Russell Arben Fox has two posts up, here and here, both of which are of the usual high standard of thoughtfulness, on, slightly indirectly, consumerism, the grounds on which it can be critiqued and the alternatives. I disagree with Russell on two separate grounds, I think. The first is that I think, unlike Russell, that liberalism's concern, dating back at least as far as the aristocratic liberalism of Mill and De Tocqueville, with conformity and the suppression of individuality, seen through the lens of an understanding of how aggregate decisions can raise the cost of choices, provides plenty of grounds for finding consumerism, in some of its forms, reprehensible. As I put it in the comments to the post in question - I was pleased with this phrase, I confess - 'liberal understandings of freedom don't have to be limited to bad stereotypes of Isaiah Berlin'.
Secondly, whilst I wouldn't be so unneccessary as to accuse Russell of the same kind of blindnesses that I accused a variety of people of here, very early on in my internet ramblings - for one thing, much as I would like to believe otherwise, I think he is fully aware of the various authoritarian structures which typically support the kinds of communities he extols - I think the critiques applied to consumerism by liberalism cut directly back at Russell's communitarianism. Just as consumerism tends to create wants whose satisfaction will sustain it, and thus stifles experimentation by raising its social and economic costs, tightly-knit, conservative communities restrict, either deliberately or by an institutionally-maintained lack of demand, access to anything which might upset their careful arrangements of dominance.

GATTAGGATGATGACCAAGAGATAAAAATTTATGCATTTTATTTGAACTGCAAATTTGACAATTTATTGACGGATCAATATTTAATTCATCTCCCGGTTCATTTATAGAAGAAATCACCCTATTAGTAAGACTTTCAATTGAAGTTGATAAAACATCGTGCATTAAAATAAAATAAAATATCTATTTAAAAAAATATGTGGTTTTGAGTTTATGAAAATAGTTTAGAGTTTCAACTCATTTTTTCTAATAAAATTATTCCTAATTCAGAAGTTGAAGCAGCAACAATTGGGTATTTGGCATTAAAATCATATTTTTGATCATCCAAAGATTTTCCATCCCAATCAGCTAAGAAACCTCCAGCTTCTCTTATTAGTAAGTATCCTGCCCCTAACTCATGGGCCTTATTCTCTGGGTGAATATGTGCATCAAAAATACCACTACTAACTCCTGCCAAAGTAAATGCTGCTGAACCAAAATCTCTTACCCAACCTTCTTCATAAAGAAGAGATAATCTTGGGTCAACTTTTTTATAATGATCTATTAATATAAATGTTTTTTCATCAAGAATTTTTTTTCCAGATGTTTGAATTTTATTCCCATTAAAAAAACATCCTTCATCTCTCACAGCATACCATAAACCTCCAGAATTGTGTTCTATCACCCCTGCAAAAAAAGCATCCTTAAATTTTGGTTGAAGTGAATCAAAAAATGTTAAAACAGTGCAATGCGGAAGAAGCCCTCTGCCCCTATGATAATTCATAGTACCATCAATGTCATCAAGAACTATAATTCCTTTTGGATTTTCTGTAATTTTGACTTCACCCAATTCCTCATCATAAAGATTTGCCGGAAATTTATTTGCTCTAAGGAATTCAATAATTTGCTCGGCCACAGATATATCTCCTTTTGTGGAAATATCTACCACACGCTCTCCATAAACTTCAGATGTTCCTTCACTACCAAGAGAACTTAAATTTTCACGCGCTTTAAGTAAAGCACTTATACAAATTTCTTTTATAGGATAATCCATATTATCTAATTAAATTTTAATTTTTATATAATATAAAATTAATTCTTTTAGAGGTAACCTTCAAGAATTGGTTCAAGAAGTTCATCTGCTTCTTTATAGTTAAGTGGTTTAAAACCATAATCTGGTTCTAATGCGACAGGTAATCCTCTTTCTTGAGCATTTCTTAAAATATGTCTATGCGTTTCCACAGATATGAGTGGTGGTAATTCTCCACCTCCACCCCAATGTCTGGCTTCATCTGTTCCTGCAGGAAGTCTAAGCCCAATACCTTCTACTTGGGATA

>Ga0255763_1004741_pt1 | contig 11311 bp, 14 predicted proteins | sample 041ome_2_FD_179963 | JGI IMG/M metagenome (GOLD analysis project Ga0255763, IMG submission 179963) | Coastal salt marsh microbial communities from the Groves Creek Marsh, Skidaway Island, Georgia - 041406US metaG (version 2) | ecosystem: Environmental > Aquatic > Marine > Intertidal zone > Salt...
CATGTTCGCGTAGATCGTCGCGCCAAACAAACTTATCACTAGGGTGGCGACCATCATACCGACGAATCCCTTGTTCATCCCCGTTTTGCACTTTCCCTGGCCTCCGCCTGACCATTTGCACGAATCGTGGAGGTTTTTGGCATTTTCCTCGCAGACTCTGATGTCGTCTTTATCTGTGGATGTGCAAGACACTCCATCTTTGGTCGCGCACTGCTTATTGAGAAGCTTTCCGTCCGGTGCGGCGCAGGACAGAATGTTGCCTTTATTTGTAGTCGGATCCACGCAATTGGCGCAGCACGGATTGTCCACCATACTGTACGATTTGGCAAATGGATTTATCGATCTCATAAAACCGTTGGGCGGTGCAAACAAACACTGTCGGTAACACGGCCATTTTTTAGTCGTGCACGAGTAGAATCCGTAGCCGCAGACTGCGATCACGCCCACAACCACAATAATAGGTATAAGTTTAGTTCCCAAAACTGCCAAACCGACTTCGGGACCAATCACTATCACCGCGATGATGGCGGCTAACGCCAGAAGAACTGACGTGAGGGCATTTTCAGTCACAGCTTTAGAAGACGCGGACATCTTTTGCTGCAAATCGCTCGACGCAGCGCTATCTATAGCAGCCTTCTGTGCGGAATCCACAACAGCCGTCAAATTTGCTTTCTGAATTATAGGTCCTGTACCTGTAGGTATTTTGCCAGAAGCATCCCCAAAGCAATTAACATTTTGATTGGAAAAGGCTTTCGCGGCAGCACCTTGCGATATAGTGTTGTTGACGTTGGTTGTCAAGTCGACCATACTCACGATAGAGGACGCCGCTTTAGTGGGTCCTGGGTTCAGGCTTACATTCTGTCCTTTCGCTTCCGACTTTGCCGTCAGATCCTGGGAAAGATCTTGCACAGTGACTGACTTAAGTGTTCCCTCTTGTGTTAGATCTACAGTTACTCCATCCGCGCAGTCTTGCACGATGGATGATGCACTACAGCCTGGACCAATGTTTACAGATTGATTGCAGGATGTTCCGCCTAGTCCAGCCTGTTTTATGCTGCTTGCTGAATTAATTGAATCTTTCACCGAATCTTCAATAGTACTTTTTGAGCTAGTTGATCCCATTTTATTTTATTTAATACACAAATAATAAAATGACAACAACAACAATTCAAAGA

I am not blind to what's lost with the (partial) collapse of such social systems - I can bore for England, as people have on occasion pointed out to me, on the various serious social problems of the small Scotish fishing town my mother grew up in, the demise of the solidaristic forms of fishing boat ownership being perhaps the most obvious - but neither should we eulogise such communities. Russell mentions the Amish, and for all the nostalgia of cultural artefacts like Witness, we should not forget that they form closed, incredibly patriarchal communities, which they deliberately make exit from prohibitively difficult. He also makes a comparison between the attitudes of such groups and those of modernity, pointing to in particular the stance of hope and that of a belief in progress or improvement. What it strikes me as being marked as the difference between these two attitudes is that hope is a kind of fatalism, an attitude of subservience, of passivity, typical of quasi-religious world-abnegation, while a belief in progress is active, embedded in the world, more confident of its own ability to shape the world to its purposes. While that kind of attitude can obviously be taken too far, the quiesence of hope is ennervating and, to the extent that politics is about creating the institutions under which we live, apolitical.
That can hardly be the correct way to think about either how we should live collectively or individually: it throws its hands up in the face of every obstacle it faces, does not even attempt to overcome them, sees them as fixed, unalterable and eternal. It is precisely the kind of attitude which sustains injustice by refusing to accept that there could be other ways of arranging our institutions, and to the extent that it is part of the habitus of the closed communities which Russell is such an enthusiast for, it is complicit in the injustice and unfreedom which mark them. We should remember that much of the Communist Manifesto is a paean to the emancipatory effects of capitalism, and while there will be a loss if and when these quasi-feudal communities disappear, I for one will not be amongst the mourners.